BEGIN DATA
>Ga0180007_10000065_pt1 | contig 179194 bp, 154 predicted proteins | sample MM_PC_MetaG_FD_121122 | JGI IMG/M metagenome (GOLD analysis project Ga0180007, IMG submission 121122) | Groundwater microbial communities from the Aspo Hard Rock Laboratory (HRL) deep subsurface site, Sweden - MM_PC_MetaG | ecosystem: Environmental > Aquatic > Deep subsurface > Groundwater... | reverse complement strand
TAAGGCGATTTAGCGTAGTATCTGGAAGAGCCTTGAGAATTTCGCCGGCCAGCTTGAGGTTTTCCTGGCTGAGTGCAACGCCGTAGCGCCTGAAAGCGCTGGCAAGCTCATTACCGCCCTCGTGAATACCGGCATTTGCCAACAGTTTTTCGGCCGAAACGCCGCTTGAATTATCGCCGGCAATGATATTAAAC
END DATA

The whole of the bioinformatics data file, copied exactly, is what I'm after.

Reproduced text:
>Ga0180007_10000065_pt1 | contig 179194 bp, 154 predicted proteins | sample MM_PC_MetaG_FD_121122 | JGI IMG/M metagenome (GOLD analysis project Ga0180007, IMG submission 121122) | Groundwater microbial communities from the Aspo Hard Rock Laboratory (HRL) deep subsurface site, Sweden - MM_PC_MetaG | ecosystem: Environmental > Aquatic > Deep subsurface > Groundwater... | reverse complement strand
TAAGGCGATTTAGCGTAGTATCTGGAAGAGCCTTGAGAATTTCGCCGGCCAGCTTGAGGTTTTCCTGGCTGAGTGCAACGCCGTAGCGCCTGAAAGCGCTGGCAAGCTCATTACCGCCCTCGTGAATACCGGCATTTGCCAACAGTTTTTCGGCCGAAACGCCGCTTGAATTATCGCCGGCAATGATATTAAAC